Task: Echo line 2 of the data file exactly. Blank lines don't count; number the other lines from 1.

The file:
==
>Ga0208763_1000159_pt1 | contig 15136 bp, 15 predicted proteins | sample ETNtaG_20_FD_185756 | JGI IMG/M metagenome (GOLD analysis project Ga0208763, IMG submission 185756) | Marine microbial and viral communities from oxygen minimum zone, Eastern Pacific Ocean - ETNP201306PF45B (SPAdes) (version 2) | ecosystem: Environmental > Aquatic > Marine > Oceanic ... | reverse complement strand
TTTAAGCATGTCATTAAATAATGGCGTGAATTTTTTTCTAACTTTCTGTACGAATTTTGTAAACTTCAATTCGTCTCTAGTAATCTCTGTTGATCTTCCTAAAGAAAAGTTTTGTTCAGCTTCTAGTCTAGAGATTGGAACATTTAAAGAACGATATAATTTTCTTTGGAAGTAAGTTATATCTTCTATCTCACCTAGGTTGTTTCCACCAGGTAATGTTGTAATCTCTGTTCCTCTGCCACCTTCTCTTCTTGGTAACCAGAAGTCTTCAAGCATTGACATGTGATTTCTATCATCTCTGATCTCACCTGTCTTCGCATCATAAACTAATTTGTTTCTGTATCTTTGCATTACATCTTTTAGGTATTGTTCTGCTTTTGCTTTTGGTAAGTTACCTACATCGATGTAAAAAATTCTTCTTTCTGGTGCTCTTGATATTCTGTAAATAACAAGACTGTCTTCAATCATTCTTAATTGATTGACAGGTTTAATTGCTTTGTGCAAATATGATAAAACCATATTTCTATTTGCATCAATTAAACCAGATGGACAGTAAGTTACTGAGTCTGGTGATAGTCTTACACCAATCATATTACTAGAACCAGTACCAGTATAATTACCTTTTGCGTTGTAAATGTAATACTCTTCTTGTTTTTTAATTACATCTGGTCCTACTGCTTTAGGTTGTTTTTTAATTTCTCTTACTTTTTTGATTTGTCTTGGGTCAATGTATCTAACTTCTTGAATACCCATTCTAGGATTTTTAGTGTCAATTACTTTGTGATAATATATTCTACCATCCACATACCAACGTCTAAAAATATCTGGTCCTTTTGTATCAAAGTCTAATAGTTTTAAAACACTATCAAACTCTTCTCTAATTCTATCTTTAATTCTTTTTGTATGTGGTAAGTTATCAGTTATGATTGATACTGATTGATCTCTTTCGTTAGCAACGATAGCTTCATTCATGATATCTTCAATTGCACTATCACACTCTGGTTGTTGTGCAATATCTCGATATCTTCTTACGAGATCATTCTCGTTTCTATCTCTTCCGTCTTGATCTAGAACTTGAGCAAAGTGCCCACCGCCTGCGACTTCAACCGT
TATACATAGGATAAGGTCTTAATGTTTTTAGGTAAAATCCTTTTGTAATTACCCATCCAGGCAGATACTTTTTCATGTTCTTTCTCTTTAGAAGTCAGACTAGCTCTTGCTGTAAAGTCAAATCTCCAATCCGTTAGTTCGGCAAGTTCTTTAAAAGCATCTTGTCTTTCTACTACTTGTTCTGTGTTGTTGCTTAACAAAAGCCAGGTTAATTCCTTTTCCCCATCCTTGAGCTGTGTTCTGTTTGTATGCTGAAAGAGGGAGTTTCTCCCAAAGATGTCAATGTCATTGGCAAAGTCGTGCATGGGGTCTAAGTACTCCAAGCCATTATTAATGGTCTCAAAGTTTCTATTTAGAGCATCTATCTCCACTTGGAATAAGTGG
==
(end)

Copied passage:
TTTAAGCATGTCATTAAATAATGGCGTGAATTTTTTTCTAACTTTCTGTACGAATTTTGTAAACTTCAATTCGTCTCTAGTAATCTCTGTTGATCTTCCTAAAGAAAAGTTTTGTTCAGCTTCTAGTCTAGAGATTGGAACATTTAAAGAACGATATAATTTTCTTTGGAAGTAAGTTATATCTTCTATCTCACCTAGGTTGTTTCCACCAGGTAATGTTGTAATCTCTGTTCCTCTGCCACCTTCTCTTCTTGGTAACCAGAAGTCTTCAAGCATTGACATGTGATTTCTATCATCTCTGATCTCACCTGTCTTCGCATCATAAACTAATTTGTTTCTGTATCTTTGCATTACATCTTTTAGGTATTGTTCTGCTTTTGCTTTTGGTAAGTTACCTACATCGATGTAAAAAATTCTTCTTTCTGGTGCTCTTGATATTCTGTAAATAACAAGACTGTCTTCAATCATTCTTAATTGATTGACAGGTTTAATTGCTTTGTGCAAATATGATAAAACCATATTTCTATTTGCATCAATTAAACCAGATGGACAGTAAGTTACTGAGTCTGGTGATAGTCTTACACCAATCATATTACTAGAACCAGTACCAGTATAATTACCTTTTGCGTTGTAAATGTAATACTCTTCTTGTTTTTTAATTACATCTGGTCCTACTGCTTTAGGTTGTTTTTTAATTTCTCTTACTTTTTTGATTTGTCTTGGGTCAATGTATCTAACTTCTTGAATACCCATTCTAGGATTTTTAGTGTCAATTACTTTGTGATAATATATTCTACCATCCACATACCAACGTCTAAAAATATCTGGTCCTTTTGTATCAAAGTCTAATAGTTTTAAAACACTATCAAACTCTTCTCTAATTCTATCTTTAATTCTTTTTGTATGTGGTAAGTTATCAGTTATGATTGATACTGATTGATCTCTTTCGTTAGCAACGATAGCTTCATTCATGATATCTTCAATTGCACTATCACACTCTGGTTGTTGTGCAATATCTCGATATCTTCTTACGAGATCATTCTCGTTTCTATCTCTTCCGTCTTGATCTAGAACTTGAGCAAAGTGCCCACCGCCTGCGACTTCAACCGT